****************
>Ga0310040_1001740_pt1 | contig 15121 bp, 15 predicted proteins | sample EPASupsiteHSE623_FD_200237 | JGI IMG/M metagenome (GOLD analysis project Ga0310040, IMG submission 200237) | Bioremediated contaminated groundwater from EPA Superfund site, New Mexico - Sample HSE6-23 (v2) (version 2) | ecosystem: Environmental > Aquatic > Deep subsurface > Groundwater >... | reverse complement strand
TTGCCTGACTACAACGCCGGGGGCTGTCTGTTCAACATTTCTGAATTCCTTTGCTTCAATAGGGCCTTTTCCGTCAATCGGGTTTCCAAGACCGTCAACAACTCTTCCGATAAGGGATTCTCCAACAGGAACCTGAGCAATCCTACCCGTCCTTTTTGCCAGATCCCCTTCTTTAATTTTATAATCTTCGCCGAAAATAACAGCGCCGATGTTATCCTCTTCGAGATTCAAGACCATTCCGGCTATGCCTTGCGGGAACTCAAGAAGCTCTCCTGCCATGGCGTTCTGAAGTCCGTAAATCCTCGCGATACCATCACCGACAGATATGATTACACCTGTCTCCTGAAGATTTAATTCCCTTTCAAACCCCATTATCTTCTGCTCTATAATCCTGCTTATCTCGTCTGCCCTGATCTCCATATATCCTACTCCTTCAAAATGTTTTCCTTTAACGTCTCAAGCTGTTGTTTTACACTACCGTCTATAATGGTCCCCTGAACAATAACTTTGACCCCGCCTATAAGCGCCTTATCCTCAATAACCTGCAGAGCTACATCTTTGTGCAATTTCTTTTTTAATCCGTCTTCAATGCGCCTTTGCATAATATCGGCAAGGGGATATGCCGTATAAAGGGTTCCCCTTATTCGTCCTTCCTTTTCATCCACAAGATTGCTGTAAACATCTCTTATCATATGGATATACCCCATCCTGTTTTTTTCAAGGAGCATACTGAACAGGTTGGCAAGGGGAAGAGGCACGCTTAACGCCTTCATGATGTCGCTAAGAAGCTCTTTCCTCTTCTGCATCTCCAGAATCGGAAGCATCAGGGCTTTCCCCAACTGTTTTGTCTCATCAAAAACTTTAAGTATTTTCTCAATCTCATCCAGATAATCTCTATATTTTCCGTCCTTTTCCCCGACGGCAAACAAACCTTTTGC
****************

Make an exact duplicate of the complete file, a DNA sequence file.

>Ga0310040_1001740_pt1 | contig 15121 bp, 15 predicted proteins | sample EPASupsiteHSE623_FD_200237 | JGI IMG/M metagenome (GOLD analysis project Ga0310040, IMG submission 200237) | Bioremediated contaminated groundwater from EPA Superfund site, New Mexico - Sample HSE6-23 (v2) (version 2) | ecosystem: Environmental > Aquatic > Deep subsurface > Groundwater >... | reverse complement strand
TTGCCTGACTACAACGCCGGGGGCTGTCTGTTCAACATTTCTGAATTCCTTTGCTTCAATAGGGCCTTTTCCGTCAATCGGGTTTCCAAGACCGTCAACAACTCTTCCGATAAGGGATTCTCCAACAGGAACCTGAGCAATCCTACCCGTCCTTTTTGCCAGATCCCCTTCTTTAATTTTATAATCTTCGCCGAAAATAACAGCGCCGATGTTATCCTCTTCGAGATTCAAGACCATTCCGGCTATGCCTTGCGGGAACTCAAGAAGCTCTCCTGCCATGGCGTTCTGAAGTCCGTAAATCCTCGCGATACCATCACCGACAGATATGATTACACCTGTCTCCTGAAGATTTAATTCCCTTTCAAACCCCATTATCTTCTGCTCTATAATCCTGCTTATCTCGTCTGCCCTGATCTCCATATATCCTACTCCTTCAAAATGTTTTCCTTTAACGTCTCAAGCTGTTGTTTTACACTACCGTCTATAATGGTCCCCTGAACAATAACTTTGACCCCGCCTATAAGCGCCTTATCCTCAATAACCTGCAGAGCTACATCTTTGTGCAATTTCTTTTTTAATCCGTCTTCAATGCGCCTTTGCATAATATCGGCAAGGGGATATGCCGTATAAAGGGTTCCCCTTATTCGTCCTTCCTTTTCATCCACAAGATTGCTGTAAACATCTCTTATCATATGGATATACCCCATCCTGTTTTTTTCAAGGAGCATACTGAACAGGTTGGCAAGGGGAAGAGGCACGCTTAACGCCTTCATGATGTCGCTAAGAAGCTCTTTCCTCTTCTGCATCTCCAGAATCGGAAGCATCAGGGCTTTCCCCAACTGTTTTGTCTCATCAAAAACTTTAAGTATTTTCTCAATCTCATCCAGATAATCTCTATATTTTCCGTCCTTTTCCCCGACGGCAAACAAACCTTTTGC